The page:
Trottier Introduces Screenwriting


David Trottier. 2019. The Screenwriter’s Bible: A Complete Guide to Writing, Formatting, and Selling Your Script. Los Angeles: Silman-James Press.

Review by Stephen W. Hiemstra

Over the past year I wrote my first novella as a romantic-suspense. As a career-long nonfiction writer, this was a significant milestone for me, but it was not without a few hiccups. My first editor informed me that a male protagonist would not appeal to the primary audience for romantic suspense—older women. Meanwhile, my second editor described my work as simply a thriller—guys write thrillers; women write romance—my daughter informed me. When my critique group suggested my writing style was more like a screen play than a novella, I decided that I needed to know more about screenwriting.


In his introduction to The Screenwriter’s Bible, David Trottier writes:

In this volume, I help you begin the screenwriting and script-selling journey and guide you along the way…every aspect of screenwriting is covered in this work. That’s why I call it The Screenwriter’s Bible (xi).

At 462 pages, Trottier faithfully completes this objective better than any writer’s handbook that I have seen and he does a reasonable job of distinguishing screenwriting from other writing genre, as the designation of seventh edition attests.

Background and Organization

Trottier has a master’s degree from Goddard College and is a graduate of both the Hollywood Scriptwriting Institute and the Hollywood Film Institute. He describes himself as a screenwriter, script consultant, and teacher. He is the author of numerous books and screenplays.[1]

The Screenwriter’s Bible divides into five books:

  1. How to Write a Screenplay: A Primer
  2. Writing & Revising Scenes: A Script Consultant’s View
  3. Seven Steps to a Stunning Script: A Workbook
  4. Proper Formatting Technique: A Style Guide
  5. How to Sell Your Script: A Marketing Plan (ix-x)

The first book is preceded by an introduction and the final book is followed by a challenge, list of resources, and an index.

Difference between Screen and Novel Writing

Contrast clarifies. Trottier writes:

A novel may describe a character’s thoughts and feelings page after page. It’s a great medium for express internal conflict. A stage play is almost exclusively verbal; soap operas and sitcoms fit into this category. A movie is primarily visual…it is primarily a visual medium that requires visual writing. (4)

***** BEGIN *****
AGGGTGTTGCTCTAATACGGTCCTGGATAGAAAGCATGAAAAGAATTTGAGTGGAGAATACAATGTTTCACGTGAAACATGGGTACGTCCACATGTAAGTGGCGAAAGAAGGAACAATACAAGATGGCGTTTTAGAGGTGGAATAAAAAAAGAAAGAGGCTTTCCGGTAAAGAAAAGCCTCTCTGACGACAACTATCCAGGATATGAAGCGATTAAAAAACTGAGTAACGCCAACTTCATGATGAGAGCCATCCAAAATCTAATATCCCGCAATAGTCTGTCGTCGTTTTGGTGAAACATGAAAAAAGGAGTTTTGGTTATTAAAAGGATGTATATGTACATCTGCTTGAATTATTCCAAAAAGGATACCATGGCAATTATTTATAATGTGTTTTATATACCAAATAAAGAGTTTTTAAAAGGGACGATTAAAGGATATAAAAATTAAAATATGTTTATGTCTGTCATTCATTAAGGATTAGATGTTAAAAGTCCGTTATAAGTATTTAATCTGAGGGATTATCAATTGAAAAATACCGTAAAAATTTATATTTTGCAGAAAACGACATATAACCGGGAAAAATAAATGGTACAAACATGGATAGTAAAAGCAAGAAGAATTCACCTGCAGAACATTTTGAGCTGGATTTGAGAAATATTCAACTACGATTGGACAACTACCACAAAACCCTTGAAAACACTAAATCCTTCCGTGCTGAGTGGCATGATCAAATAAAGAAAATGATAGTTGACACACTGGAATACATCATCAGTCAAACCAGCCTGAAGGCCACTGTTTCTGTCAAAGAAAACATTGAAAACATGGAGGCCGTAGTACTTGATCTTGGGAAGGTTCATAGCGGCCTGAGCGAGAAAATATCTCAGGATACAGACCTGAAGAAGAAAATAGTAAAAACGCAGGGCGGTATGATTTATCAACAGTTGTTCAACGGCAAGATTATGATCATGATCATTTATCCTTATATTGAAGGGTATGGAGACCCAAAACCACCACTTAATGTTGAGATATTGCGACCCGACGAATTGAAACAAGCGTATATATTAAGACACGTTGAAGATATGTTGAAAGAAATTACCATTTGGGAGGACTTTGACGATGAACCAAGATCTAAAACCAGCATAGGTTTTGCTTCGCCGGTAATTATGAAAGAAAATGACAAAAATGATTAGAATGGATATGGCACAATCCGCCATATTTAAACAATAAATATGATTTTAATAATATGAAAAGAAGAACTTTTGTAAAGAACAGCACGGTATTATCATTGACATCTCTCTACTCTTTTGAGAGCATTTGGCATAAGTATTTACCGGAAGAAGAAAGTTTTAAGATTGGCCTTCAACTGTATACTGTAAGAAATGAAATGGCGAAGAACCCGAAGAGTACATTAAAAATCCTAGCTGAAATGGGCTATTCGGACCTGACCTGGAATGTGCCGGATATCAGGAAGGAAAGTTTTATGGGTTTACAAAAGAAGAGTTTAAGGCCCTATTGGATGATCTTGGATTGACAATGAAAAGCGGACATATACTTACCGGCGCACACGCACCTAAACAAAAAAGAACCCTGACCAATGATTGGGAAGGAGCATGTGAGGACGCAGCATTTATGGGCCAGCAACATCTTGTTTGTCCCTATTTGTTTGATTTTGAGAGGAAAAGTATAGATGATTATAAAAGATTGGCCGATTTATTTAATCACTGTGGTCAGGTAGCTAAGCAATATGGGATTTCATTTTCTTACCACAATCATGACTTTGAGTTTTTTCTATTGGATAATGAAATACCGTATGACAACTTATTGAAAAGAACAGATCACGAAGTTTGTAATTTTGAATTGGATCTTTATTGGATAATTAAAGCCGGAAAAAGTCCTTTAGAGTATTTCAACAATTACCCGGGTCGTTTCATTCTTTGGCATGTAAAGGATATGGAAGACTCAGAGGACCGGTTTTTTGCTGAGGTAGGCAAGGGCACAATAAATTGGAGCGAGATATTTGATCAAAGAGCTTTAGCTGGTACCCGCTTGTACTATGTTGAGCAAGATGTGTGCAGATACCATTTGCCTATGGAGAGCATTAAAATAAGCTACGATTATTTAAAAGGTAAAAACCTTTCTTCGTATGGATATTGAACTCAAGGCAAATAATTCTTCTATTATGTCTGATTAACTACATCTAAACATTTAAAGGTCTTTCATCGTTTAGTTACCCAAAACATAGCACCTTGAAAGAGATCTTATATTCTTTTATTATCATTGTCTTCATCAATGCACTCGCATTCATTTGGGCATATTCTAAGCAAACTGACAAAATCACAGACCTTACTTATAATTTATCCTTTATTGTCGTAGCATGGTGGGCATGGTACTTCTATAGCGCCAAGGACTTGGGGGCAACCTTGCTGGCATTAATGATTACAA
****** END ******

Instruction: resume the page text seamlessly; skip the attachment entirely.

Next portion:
This distinction between novels and screenplays may help explain why women tend to be more avid readers while men consume their fiction primarily through movies.

Knowing this distinction can help authors lean into the strengths of their genre both in writing and marketing. In a novel, one might easily express the thoughts of a protagonist by simply writing in italics, but in a screen play someone would need to mouth the words, something like an aside or soliloquy in a Shakespeare play.

In marketing, one might easily think to rewrite a screenplay swapping the gender of the protagonist to match the strengths of a particular “talent” (Trottier’s word for an actor or director). While fiction writers will often talk about their “what if” scenarios, I find this exercise easier in the screenwriting context because the medium is inherently more applied, more adaptable. Imagine trying to sell your favorite actor (or actress) on your script in an elevator. Your drama might easily morph into a comedy once the gender is swapped, a transaction easier to make at least in my mindscape.

Formatting a Screenplay

Trottier’s description of the writing process is innovative and helpful in expanding one’s toolset as a writer in any genre, but my only connection to acting arose when I dated a thespian in graduate school. Trottier’s guidelines on formatting a screenplay changed all that.

Trottier describes a spec script as “speculation that you will sell it [a script] later; in other words, you are not being paid to write it.” (237) Previously, I thought that a spec script described the format, not the marketing, of a particular type of script. This is an important ah-ha moment because marketing is baked into script writing much deeper than other genre, a distinction lost on other author books that I have seen on screenwriting. Later, when he talks about copywriting (328-29), the marketing problem again presents itself as a clear distinction in screenwriting. Most authors do not need to register a copywrite because no one is likely to steal a book that does not sell enough copies to pay for the editing—I registered my first book mostly out of ignorance. A script is different because more money is potentially at stake.

Script formatting fits into this discussion of marketing because the immediate audience for a spec script is the reader (story analyst), an assistant to a producer who does the actual evaluation of your script (237). After you have read several hundred of such scripts, formatting distractions are an annoyance. Trottier simply says: “The spec script is the selling script.” (238)

The annoying 12-point Courier New font style performs the function of making it easy to translate script pages into screen time, one page per minute. New characters are introduced in all CAPS. Dialogue is indented. Trottier convinced me to purchase screenwriting software almost immediately as I read through this section in his book.


David Trottier’s The Screenwriter’s Bible requires an investment of time to read through it. Having finished it, I am convinced that I am a better writer for having spent the time and I will likely convert my novella into a screenplay as a result. Trottier’s movie suggestions are also worth the ticket of admission. This is a book that belongs in every author’s library.



Trottier Introduces Screenwriting

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